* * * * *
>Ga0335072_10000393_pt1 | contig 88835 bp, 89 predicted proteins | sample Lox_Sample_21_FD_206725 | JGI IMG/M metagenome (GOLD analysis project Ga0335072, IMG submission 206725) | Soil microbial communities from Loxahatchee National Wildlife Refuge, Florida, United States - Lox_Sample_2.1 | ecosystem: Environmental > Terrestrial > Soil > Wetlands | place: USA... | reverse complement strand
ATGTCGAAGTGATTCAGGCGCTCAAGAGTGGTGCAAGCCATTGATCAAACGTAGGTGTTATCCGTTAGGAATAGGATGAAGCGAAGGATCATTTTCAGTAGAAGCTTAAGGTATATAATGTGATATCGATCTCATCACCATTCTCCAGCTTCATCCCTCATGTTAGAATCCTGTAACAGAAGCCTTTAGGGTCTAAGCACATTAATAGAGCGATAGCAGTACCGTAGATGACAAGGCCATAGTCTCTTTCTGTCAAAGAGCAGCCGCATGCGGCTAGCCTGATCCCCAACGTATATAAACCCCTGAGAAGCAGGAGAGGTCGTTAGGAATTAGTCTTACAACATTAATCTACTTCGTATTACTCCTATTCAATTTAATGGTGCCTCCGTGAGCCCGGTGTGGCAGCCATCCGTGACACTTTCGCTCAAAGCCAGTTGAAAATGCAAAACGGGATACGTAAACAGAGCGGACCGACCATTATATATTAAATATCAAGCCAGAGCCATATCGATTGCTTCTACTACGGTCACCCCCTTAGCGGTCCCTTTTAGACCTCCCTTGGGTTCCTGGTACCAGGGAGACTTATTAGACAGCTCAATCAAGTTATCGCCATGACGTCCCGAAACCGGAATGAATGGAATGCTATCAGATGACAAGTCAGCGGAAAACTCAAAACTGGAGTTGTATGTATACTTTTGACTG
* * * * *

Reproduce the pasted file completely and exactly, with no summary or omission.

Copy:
>Ga0335072_10000393_pt1 | contig 88835 bp, 89 predicted proteins | sample Lox_Sample_21_FD_206725 | JGI IMG/M metagenome (GOLD analysis project Ga0335072, IMG submission 206725) | Soil microbial communities from Loxahatchee National Wildlife Refuge, Florida, United States - Lox_Sample_2.1 | ecosystem: Environmental > Terrestrial > Soil > Wetlands | place: USA... | reverse complement strand
ATGTCGAAGTGATTCAGGCGCTCAAGAGTGGTGCAAGCCATTGATCAAACGTAGGTGTTATCCGTTAGGAATAGGATGAAGCGAAGGATCATTTTCAGTAGAAGCTTAAGGTATATAATGTGATATCGATCTCATCACCATTCTCCAGCTTCATCCCTCATGTTAGAATCCTGTAACAGAAGCCTTTAGGGTCTAAGCACATTAATAGAGCGATAGCAGTACCGTAGATGACAAGGCCATAGTCTCTTTCTGTCAAAGAGCAGCCGCATGCGGCTAGCCTGATCCCCAACGTATATAAACCCCTGAGAAGCAGGAGAGGTCGTTAGGAATTAGTCTTACAACATTAATCTACTTCGTATTACTCCTATTCAATTTAATGGTGCCTCCGTGAGCCCGGTGTGGCAGCCATCCGTGACACTTTCGCTCAAAGCCAGTTGAAAATGCAAAACGGGATACGTAAACAGAGCGGACCGACCATTATATATTAAATATCAAGCCAGAGCCATATCGATTGCTTCTACTACGGTCACCCCCTTAGCGGTCCCTTTTAGACCTCCCTTGGGTTCCTGGTACCAGGGAGACTTATTAGACAGCTCAATCAAGTTATCGCCATGACGTCCCGAAACCGGAATGAATGGAATGCTATCAGATGACAAGTCAGCGGAAAACTCAAAACTGGAGTTGTATGTATACTTTTGACTG